Department: The Department of Biochemistry and Molecular Biology
Faculty: Life Sciences
Tel Aviv University

Prof. Bar-Nun Shoshana

Protein quality control mechanisms are the central focus of our research. These mechanisms play a key role in maintaining proteostasis and alleviate proteotoxic stresses. In the secretory pathway, nascent proteins are translocated across the endoplasmic reticulum (ER) membrane. Within the ER, N-glycans are attached, disulfide bonds are formed and proteins acquire secondary and tertiary structure and assemble into oligomeric complexes. Quality control mechanisms monitor folding and assembly, and only proteins that acquire native conformation exit the ER via vesicles and are transported to their final destinations along the secretory pathway.

Our research is aimed to understand the molecular mechanisms that underlie age-related neurodegeneration in general and aggregation of polyglutamine proteins in Huntington’s disease in particular. Relying on the high degree of conservation of the quality control mechanisms and ERAD from yeast to man, our work utilizes molecular cell biology and biochemical techniques, both in cultured mammalian cells and in yeast. The power of yeast genetics and the simplicity of our assays allow identification of age-related pro- or anti-aggregation genes and conditions and the discovery of anti-aggregation drugs. These tools also allow us to study cis-acting signals that confer ER retention and ERAD onto otherwise stable and secreted proteins, as well as cellular trans-acting factors that target these proteins to degradation by the ubiquitin-proteasome system. As a model for cis-acting signals, we investigate elements derived from the immunoglobulin (Ig) molecule  that include CH1, the first constant region in Ig heavy chains, and mstp, the conserved glycosylated C-terminus of the ms heavy chain of secretory IgM. The cellular ERAD components that we focus on, addressing their role in ERAD and their regulation mode, include the AAA-ATPase p97/Cdc48 and the proteasome subunits. Research topics include:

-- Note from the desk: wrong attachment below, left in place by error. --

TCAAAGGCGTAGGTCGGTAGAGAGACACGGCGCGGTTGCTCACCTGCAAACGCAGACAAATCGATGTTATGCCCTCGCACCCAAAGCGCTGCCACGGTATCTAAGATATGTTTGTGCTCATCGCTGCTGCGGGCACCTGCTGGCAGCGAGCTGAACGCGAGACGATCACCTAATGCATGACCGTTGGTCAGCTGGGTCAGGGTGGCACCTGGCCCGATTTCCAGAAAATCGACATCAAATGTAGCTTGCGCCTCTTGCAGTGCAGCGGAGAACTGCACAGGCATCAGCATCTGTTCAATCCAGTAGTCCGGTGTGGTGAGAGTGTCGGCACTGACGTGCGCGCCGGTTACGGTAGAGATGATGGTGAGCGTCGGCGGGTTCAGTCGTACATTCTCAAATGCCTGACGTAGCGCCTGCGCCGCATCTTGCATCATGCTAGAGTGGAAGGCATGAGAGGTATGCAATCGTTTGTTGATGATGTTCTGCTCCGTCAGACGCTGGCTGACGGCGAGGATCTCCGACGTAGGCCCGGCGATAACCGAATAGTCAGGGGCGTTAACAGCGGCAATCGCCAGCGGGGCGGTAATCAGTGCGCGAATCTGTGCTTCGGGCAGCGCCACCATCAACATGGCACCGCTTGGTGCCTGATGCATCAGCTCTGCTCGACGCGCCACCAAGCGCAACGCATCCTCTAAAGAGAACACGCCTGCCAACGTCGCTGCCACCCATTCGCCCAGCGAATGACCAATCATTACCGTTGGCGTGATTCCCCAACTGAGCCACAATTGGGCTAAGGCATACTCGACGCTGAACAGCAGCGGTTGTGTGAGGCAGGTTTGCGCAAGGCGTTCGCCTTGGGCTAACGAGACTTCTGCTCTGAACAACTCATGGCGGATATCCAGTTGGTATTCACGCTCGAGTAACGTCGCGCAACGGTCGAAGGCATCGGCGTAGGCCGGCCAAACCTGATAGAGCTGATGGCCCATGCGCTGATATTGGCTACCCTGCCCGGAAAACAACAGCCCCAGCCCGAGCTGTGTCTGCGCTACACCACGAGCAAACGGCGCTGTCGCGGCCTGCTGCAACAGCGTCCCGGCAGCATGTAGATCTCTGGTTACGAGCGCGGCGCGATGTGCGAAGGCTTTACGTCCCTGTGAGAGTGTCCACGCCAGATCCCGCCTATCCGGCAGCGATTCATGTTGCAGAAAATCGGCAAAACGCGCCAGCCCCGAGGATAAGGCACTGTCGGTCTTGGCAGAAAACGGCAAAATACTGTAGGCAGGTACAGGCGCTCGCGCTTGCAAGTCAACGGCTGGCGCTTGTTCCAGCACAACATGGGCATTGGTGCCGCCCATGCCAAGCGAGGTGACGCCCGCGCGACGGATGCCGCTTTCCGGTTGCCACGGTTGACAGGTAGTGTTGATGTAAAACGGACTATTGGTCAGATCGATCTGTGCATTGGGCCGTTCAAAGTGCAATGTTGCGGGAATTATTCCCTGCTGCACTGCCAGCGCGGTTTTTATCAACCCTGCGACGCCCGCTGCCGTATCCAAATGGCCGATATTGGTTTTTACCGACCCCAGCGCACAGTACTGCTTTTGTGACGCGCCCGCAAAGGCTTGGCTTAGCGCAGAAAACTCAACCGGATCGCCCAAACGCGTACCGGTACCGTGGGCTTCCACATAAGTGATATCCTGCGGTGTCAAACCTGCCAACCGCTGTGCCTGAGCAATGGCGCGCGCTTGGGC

• Yeast as a model system for neurodegenerative disorders
  • The p97/Cdc48 AAA-ATPase and its role in ERAD
  • ERAD signals


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